If we look closely, we see that there are as many different mythologies as there are unique geographic areas and cultures. In our modern cosmopolitan world, however, humanity has left its enclaves, its bounded horizons. The stories that once served and united people into geographically bound “in-groups” no longer function in a life affirming way. For myths to work on a large-scale there must be an analogous experience, otherwise there is dissociation. Consequently, we find that the myths and stories that were based on the experience of the distant past, which were intended for a certain people in a certain place at a certain time, no longer effectively open and direct the energy of our lives.
The only in-group we have now is the Earth itself. In 1968, the first astronauts to the moon sent back images of a blue and green dot in the midst of blackness. In that sublime moment when for the first time human eyes, literally the eyes of the earth, looked back on itself, we could view the earth in its entirety. We were looking back at ourselves- one people on one interconnected planet without borders floating in the vastness of space. Our moon experience is a catalyst for something that we already know deep in our psyches – we are not separate from each other, and we are not separate from nature. Now we must individually and collectively assimilate this knowledge into a new story that will help us to right the ship, to integrate our experience of a single, interdependent planet into a story that we can use as a psychological roadmap to the future.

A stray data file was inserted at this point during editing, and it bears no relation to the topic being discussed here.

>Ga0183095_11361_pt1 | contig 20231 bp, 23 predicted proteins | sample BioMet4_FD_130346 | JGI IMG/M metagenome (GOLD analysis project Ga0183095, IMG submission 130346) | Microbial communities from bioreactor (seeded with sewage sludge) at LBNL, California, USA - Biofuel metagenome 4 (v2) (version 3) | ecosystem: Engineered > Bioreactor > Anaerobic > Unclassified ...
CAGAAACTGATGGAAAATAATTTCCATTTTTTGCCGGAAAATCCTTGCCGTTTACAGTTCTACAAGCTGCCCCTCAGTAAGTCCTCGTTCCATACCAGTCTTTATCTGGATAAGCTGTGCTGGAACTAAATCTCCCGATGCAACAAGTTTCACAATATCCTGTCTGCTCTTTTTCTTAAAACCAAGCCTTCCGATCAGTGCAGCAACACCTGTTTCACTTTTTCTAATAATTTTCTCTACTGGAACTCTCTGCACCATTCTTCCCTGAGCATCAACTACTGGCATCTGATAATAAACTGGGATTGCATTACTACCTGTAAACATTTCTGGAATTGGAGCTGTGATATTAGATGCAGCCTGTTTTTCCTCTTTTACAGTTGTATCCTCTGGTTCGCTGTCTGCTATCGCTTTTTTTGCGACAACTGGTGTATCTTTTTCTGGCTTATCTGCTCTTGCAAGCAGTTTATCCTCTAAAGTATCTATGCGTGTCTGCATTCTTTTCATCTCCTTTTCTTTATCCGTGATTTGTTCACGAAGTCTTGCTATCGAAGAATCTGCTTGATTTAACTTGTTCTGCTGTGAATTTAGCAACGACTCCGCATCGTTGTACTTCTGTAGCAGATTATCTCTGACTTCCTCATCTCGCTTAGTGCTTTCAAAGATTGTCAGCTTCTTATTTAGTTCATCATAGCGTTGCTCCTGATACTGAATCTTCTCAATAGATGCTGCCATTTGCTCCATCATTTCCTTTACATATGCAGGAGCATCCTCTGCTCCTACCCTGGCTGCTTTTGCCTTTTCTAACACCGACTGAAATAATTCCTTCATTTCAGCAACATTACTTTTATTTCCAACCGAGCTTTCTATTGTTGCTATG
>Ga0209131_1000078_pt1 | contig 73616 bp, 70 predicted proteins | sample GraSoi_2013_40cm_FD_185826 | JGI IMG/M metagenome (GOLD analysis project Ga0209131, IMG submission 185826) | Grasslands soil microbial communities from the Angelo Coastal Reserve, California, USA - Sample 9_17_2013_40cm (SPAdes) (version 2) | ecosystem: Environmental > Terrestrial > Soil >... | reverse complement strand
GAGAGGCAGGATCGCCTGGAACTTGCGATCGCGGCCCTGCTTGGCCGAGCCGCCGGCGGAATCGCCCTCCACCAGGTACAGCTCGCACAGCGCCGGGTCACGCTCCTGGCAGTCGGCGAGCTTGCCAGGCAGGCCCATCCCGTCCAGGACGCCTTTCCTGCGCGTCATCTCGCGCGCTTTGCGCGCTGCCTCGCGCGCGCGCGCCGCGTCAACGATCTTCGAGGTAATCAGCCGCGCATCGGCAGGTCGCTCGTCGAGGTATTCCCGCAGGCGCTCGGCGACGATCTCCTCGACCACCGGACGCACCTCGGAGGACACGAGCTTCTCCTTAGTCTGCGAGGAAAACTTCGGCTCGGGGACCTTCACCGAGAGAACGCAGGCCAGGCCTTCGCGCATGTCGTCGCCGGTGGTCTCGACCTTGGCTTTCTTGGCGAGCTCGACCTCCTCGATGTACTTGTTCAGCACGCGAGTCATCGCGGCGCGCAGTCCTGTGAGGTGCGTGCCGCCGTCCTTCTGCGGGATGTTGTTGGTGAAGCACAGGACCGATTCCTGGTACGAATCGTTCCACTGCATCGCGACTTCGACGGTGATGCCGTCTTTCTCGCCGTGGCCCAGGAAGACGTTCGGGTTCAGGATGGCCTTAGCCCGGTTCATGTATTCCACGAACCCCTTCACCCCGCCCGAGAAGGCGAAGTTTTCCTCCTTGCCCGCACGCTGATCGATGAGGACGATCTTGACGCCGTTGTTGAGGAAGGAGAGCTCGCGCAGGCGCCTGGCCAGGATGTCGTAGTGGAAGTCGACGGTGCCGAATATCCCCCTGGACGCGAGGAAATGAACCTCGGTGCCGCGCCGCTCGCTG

Joseph Campbell used to say that “you cannot know what the new myth will be just as you can’t know what will come to you in your dreams. Myths come out of the deep unconscious.” In the past, the shamans, poets and artists who could see the transcendent through their experiences helped cultures to find a life-affirming story, which was presented to the mind symbolically. This is still the case today, although in this time of rapid globalization and technological advancement, we are in a free-fall to the future. Without a vital, living mythology for our global community, our personal experiences must serve as the foundation for our own personal mythologies.